Arthur Jones, An Actual Nazi, Will Be The GOP Candidate In An Illinois Congressional Race
A self-proclaimed Nazi and Holocaust denier is close to clinching the Republican nomination for Congress in an Illinois district. Arthur Jones, a former American Nazi Party leader, is running unopposed in the Republican primary that will be held on March 20 in Illinois' 3rd Congressional District, the Chicago Sun-Times reports.
The Illinois State Republican Party already has denounced his candidacy, but Jones notes that he's lucked out this time around.
"Well, it's absolutely the best opportunity in my entire political career," Jones told The Chicago Tribune. "Every time I've run it's been against a Republican who follows this politically correct nonsense. This time they screwed up."
This is the furthest Jones has ever advanced in his political endeavors; he has unsuccessfully run for office multiple times in both the Milwaukee and Chicago areas, beginning in the 1970s.
Jones lives in the suburb of Lyons, Illinois, in the heavily Democratic 3rd Congressional District, which includes parts of southwestern Chicago and other nearby suburbs like LaGrange. There's a very slim chance Jones could actually win the seat — the current congressman, Democratic Rep. Dan Lipinski, ran unopposed in 2016 and defeated a traditional Republican opponent by nearly 30 percentage points in 2014.
That hasn't stopped the state GOP from denouncing Jones, though. Tim Schneider, the Illinois Republican Party chairman, said in a statement:
The Illinois Republican Party and our country have no place for Nazis like Arthur Jones. We strongly oppose his racist views and his candidacy for any public office, including the 3rd Congressional District.
You can read some of Jones' thoughts on the matter on his Congressional campaign website. He has scanned and uploaded articles that call the Holocaust "mythical," "a racket," and "the biggest, blackest, lie in history."
The regional director of the Anti-Defamation League, Chicago-Upper Midwest Region, Lonnie Nasatir, told the Sun-Times that Jones "has a long history of hateful, extremist and anti-Semitic views," noting the website.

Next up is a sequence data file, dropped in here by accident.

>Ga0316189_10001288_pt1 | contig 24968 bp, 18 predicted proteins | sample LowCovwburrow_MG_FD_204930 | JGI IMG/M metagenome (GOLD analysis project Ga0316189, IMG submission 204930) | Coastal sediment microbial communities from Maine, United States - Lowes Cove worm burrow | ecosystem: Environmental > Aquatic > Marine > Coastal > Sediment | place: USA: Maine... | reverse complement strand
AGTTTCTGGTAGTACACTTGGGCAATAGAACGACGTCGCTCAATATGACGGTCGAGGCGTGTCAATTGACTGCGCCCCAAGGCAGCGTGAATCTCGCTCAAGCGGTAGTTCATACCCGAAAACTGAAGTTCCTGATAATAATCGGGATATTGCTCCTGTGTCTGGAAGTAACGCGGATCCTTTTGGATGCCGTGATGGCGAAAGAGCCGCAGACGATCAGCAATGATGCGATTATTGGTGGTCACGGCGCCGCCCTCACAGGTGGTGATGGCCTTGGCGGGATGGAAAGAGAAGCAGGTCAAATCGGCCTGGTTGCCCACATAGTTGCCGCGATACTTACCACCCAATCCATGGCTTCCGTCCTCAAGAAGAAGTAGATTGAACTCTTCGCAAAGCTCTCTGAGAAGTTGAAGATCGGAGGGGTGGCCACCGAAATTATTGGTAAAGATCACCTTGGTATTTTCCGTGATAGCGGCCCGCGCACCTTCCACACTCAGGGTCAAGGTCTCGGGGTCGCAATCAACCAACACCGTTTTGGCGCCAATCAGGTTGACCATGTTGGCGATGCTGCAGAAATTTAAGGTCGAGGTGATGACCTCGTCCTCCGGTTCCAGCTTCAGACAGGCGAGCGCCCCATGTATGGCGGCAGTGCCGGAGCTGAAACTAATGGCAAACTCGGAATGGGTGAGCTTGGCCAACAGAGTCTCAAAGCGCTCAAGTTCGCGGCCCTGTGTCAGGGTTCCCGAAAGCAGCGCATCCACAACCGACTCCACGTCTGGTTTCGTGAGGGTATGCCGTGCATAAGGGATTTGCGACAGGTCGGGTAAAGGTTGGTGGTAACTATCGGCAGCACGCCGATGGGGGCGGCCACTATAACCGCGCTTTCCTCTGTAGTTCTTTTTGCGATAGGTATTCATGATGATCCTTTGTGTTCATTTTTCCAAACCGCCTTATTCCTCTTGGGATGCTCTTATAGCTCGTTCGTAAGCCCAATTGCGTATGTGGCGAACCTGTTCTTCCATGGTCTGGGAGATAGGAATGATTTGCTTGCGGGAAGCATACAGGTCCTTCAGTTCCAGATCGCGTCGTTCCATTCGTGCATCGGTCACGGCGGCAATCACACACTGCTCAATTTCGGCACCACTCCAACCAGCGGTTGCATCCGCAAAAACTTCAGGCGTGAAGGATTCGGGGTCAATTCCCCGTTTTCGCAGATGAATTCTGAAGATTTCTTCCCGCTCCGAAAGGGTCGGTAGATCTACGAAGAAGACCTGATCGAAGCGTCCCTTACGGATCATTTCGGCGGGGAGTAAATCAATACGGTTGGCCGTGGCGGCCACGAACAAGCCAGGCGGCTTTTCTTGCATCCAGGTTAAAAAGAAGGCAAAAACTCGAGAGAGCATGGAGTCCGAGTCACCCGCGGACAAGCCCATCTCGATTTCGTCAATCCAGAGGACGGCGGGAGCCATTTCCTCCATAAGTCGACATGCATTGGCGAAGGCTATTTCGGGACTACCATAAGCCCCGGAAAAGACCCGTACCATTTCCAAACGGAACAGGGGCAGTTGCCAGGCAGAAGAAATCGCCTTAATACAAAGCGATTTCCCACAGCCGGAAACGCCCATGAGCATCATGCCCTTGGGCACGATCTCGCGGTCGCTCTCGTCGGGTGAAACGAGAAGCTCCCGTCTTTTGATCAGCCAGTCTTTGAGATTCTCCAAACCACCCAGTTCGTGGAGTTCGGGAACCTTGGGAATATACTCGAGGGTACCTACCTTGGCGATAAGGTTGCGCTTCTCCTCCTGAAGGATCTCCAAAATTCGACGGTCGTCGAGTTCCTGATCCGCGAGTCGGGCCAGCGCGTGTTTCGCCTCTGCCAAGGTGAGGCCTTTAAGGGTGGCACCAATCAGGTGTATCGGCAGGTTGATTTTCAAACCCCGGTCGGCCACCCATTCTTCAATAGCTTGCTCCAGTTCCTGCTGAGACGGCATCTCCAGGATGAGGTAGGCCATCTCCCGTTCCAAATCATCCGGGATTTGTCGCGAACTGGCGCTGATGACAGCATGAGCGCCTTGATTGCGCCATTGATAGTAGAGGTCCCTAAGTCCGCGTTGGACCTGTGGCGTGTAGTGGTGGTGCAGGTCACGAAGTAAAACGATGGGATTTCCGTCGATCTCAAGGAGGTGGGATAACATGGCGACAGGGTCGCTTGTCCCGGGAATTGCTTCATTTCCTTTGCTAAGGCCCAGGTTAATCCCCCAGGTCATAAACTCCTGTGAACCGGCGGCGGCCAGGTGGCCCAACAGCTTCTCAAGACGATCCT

The Anti-Defamation League reported on the offensive endeavors Jones has taken part as early as March 2012. They note that he has attended "numerous extremist events, including neo-Nazi rallies and celebrations of Adolf Hitler's birthday throughout his career"; his statements on the Holocaust are also called out by the group.
In addition to the articles on his website, Jones has a guide of "Flags of Conflict." The first is a Confederate flag, which Jones calls "a symbol of White pride and White resistance" to millions of White Americans: "It is the flag of a White counter revolution." Then he lists another several countries' flags and the rainbow flag for gay pride, noting that it is "an attack on traditional Christian morality and religious freedom."
Jones endorses these views offline too. Just this week, the retired insurance salesman gave an interview to the Sun-Times and made no apologies for his views.
Well, first of all, I'm running for Congress not the chancellor of Germany. All right. To me the Holocaust is what I said it is: It's an international extortion racket.
"I'm sorry I voted for the son of a bitch, pardon my English," Jones told a crowd at a neo-Nazi retreat in Kentucky last year. "I really am. I'm sorry I paid $180 out of my own pocket for three big banners that said 'President Trump, build the wall.' The man has betrayed us!"
Jones will not officially become the Republican nominee until after the primary election is held in March. But, with no one running against him, he's essentially a shoo-in.